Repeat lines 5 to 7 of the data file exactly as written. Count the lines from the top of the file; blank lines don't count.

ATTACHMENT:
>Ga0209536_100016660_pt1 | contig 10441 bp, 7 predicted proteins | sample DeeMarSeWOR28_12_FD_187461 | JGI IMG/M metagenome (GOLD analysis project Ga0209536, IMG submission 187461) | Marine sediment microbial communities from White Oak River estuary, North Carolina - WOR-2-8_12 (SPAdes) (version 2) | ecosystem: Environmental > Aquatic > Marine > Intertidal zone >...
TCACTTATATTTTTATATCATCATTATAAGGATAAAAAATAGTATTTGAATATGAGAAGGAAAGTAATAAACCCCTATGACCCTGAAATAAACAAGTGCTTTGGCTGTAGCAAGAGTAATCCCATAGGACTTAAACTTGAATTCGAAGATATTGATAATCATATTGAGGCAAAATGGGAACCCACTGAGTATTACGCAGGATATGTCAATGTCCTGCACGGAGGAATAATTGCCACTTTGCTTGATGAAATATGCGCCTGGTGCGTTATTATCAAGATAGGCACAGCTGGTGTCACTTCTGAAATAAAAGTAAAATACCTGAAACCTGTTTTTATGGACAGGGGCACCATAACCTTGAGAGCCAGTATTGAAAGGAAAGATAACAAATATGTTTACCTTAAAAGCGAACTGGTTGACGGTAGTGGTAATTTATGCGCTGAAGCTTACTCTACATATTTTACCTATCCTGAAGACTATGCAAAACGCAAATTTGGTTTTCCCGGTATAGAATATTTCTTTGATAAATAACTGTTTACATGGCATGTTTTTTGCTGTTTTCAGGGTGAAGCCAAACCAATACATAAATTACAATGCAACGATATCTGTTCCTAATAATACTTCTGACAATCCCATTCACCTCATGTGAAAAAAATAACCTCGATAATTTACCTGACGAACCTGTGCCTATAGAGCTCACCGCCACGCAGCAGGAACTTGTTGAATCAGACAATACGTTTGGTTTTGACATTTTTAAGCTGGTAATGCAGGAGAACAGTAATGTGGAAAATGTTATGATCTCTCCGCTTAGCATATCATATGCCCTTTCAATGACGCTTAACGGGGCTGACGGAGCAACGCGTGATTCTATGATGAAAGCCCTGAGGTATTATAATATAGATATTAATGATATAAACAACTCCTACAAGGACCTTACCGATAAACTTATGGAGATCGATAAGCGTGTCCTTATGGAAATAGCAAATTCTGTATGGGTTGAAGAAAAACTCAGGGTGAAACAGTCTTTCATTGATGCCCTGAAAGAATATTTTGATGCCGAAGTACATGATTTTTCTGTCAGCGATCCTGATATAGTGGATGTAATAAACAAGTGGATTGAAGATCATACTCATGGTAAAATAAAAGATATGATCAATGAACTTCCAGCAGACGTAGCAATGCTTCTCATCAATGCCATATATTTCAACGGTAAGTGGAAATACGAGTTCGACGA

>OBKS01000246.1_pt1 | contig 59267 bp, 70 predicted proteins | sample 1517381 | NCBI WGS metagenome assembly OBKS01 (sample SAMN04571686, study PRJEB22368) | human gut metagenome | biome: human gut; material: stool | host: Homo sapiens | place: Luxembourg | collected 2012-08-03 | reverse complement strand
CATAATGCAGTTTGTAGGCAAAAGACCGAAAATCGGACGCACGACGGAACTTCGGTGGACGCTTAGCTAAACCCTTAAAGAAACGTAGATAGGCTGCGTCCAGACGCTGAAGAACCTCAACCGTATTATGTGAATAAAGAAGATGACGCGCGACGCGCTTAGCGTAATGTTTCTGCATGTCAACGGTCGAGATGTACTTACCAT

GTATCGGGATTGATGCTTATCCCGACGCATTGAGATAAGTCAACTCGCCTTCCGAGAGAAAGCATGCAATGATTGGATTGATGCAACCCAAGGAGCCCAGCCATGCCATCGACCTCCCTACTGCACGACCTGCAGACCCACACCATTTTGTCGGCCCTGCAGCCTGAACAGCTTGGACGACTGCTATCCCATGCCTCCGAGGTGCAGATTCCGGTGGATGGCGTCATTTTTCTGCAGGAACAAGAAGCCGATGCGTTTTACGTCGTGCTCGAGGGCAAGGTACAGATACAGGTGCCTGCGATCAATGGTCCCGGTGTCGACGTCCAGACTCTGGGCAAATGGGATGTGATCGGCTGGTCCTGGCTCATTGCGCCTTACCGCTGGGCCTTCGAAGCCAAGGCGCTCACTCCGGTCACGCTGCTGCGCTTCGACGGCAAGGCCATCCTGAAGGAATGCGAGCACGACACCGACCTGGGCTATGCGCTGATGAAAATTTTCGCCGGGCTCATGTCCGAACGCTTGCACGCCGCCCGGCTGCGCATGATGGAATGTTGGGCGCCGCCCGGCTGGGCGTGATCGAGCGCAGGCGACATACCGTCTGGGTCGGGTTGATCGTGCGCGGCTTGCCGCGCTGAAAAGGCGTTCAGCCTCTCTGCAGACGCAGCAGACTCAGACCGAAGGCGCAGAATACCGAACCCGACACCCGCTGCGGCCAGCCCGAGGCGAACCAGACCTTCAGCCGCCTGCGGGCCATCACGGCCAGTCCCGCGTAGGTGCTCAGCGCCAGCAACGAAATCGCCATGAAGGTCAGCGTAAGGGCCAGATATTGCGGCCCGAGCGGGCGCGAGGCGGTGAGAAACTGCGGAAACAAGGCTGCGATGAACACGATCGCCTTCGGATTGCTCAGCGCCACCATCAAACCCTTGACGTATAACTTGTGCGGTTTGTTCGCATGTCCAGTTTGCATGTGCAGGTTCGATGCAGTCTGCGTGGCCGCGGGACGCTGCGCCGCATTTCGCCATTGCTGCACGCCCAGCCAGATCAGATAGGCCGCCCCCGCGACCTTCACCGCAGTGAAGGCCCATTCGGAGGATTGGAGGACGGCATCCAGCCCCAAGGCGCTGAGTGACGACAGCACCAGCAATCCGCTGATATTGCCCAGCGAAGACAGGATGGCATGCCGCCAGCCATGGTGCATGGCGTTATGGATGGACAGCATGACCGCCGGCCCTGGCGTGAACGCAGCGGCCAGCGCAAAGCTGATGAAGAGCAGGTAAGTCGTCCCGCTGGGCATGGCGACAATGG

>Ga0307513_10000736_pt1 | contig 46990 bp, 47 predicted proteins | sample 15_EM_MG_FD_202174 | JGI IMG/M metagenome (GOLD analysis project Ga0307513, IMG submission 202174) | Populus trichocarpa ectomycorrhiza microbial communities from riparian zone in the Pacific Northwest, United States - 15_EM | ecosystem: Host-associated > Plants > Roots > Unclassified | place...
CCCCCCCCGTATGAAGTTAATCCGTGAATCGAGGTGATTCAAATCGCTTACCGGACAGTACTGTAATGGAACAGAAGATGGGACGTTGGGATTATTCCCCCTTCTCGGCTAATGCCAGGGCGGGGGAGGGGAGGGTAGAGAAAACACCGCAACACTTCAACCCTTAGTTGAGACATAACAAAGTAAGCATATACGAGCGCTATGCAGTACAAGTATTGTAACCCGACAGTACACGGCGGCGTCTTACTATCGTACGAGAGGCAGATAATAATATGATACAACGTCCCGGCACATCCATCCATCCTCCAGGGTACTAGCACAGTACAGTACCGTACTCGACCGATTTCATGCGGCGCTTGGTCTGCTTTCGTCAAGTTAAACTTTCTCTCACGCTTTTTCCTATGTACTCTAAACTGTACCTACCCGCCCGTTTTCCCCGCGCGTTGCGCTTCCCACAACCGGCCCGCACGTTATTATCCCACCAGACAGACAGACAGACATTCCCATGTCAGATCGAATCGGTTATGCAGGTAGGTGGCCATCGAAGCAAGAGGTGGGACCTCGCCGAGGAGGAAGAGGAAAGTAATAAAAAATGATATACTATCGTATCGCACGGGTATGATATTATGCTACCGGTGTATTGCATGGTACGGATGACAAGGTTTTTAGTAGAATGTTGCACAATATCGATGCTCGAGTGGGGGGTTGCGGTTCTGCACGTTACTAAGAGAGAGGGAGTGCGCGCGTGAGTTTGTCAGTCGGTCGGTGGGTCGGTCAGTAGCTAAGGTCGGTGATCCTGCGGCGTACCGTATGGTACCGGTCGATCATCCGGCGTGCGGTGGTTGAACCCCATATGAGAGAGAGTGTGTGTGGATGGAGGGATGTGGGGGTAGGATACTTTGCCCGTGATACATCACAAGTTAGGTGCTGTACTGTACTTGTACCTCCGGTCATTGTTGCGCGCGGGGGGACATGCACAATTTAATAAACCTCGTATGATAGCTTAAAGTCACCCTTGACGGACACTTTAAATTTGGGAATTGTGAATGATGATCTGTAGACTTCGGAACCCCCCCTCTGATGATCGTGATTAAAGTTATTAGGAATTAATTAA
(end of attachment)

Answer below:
GTATCGGGATTGATGCTTATCCCGACGCATTGAGATAAGTCAACTCGCCTTCCGAGAGAAAGCATGCAATGATTGGATTGATGCAACCCAAGGAGCCCAGCCATGCCATCGACCTCCCTACTGCACGACCTGCAGACCCACACCATTTTGTCGGCCCTGCAGCCTGAACAGCTTGGACGACTGCTATCCCATGCCTCCGAGGTGCAGATTCCGGTGGATGGCGTCATTTTTCTGCAGGAACAAGAAGCCGATGCGTTTTACGTCGTGCTCGAGGGCAAGGTACAGATACAGGTGCCTGCGATCAATGGTCCCGGTGTCGACGTCCAGACTCTGGGCAAATGGGATGTGATCGGCTGGTCCTGGCTCATTGCGCCTTACCGCTGGGCCTTCGAAGCCAAGGCGCTCACTCCGGTCACGCTGCTGCGCTTCGACGGCAAGGCCATCCTGAAGGAATGCGAGCACGACACCGACCTGGGCTATGCGCTGATGAAAATTTTCGCCGGGCTCATGTCCGAACGCTTGCACGCCGCCCGGCTGCGCATGATGGAATGTTGGGCGCCGCCCGGCTGGGCGTGATCGAGCGCAGGCGACATACCGTCTGGGTCGGGTTGATCGTGCGCGGCTTGCCGCGCTGAAAAGGCGTTCAGCCTCTCTGCAGACGCAGCAGACTCAGACCGAAGGCGCAGAATACCGAACCCGACACCCGCTGCGGCCAGCCCGAGGCGAACCAGACCTTCAGCCGCCTGCGGGCCATCACGGCCAGTCCCGCGTAGGTGCTCAGCGCCAGCAACGAAATCGCCATGAAGGTCAGCGTAAGGGCCAGATATTGCGGCCCGAGCGGGCGCGAGGCGGTGAGAAACTGCGGAAACAAGGCTGCGATGAACACGATCGCCTTCGGATTGCTCAGCGCCACCATCAAACCCTTGACGTATAACTTGTGCGGTTTGTTCGCATGTCCAGTTTGCATGTGCAGGTTCGATGCAGTCTGCGTGGCCGCGGGACGCTGCGCCGCATTTCGCCATTGCTGCACGCCCAGCCAGATCAGATAGGCCGCCCCCGCGACCTTCACCGCAGTGAAGGCCCATTCGGAGGATTGGAGGACGGCATCCAGCCCCAAGGCGCTGAGTGACGACAGCACCAGCAATCCGCTGATATTGCCCAGCGAAGACAGGATGGCATGCCGCCAGCCATGGTGCATGGCGTTATGGATGGACAGCATGACCGCCGGCCCTGGCGTGAACGCAGCGGCCAGCGCAAAGCTGATGAAGAGCAGGTAAGTCGTCCCGCTGGGCATGGCGACAATGG

>Ga0307513_10000736_pt1 | contig 46990 bp, 47 predicted proteins | sample 15_EM_MG_FD_202174 | JGI IMG/M metagenome (GOLD analysis project Ga0307513, IMG submission 202174) | Populus trichocarpa ectomycorrhiza microbial communities from riparian zone in the Pacific Northwest, United States - 15_EM | ecosystem: Host-associated > Plants > Roots > Unclassified | place...
CCCCCCCCGTATGAAGTTAATCCGTGAATCGAGGTGATTCAAATCGCTTACCGGACAGTACTGTAATGGAACAGAAGATGGGACGTTGGGATTATTCCCCCTTCTCGGCTAATGCCAGGGCGGGGGAGGGGAGGGTAGAGAAAACACCGCAACACTTCAACCCTTAGTTGAGACATAACAAAGTAAGCATATACGAGCGCTATGCAGTACAAGTATTGTAACCCGACAGTACACGGCGGCGTCTTACTATCGTACGAGAGGCAGATAATAATATGATACAACGTCCCGGCACATCCATCCATCCTCCAGGGTACTAGCACAGTACAGTACCGTACTCGACCGATTTCATGCGGCGCTTGGTCTGCTTTCGTCAAGTTAAACTTTCTCTCACGCTTTTTCCTATGTACTCTAAACTGTACCTACCCGCCCGTTTTCCCCGCGCGTTGCGCTTCCCACAACCGGCCCGCACGTTATTATCCCACCAGACAGACAGACAGACATTCCCATGTCAGATCGAATCGGTTATGCAGGTAGGTGGCCATCGAAGCAAGAGGTGGGACCTCGCCGAGGAGGAAGAGGAAAGTAATAAAAAATGATATACTATCGTATCGCACGGGTATGATATTATGCTACCGGTGTATTGCATGGTACGGATGACAAGGTTTTTAGTAGAATGTTGCACAATATCGATGCTCGAGTGGGGGGTTGCGGTTCTGCACGTTACTAAGAGAGAGGGAGTGCGCGCGTGAGTTTGTCAGTCGGTCGGTGGGTCGGTCAGTAGCTAAGGTCGGTGATCCTGCGGCGTACCGTATGGTACCGGTCGATCATCCGGCGTGCGGTGGTTGAACCCCATATGAGAGAGAGTGTGTGTGGATGGAGGGATGTGGGGGTAGGATACTTTGCCCGTGATACATCACAAGTTAGGTGCTGTACTGTACTTGTACCTCCGGTCATTGTTGCGCGCGGGGGGACATGCACAATTTAATAAACCTCGTATGATAGCTTAAAGTCACCCTTGACGGACACTTTAAATTTGGGAATTGTGAATGATGATCTGTAGACTTCGGAACCCCCCCTCTGATGATCGTGATTAAAGTTATTAGGAATTAATTAA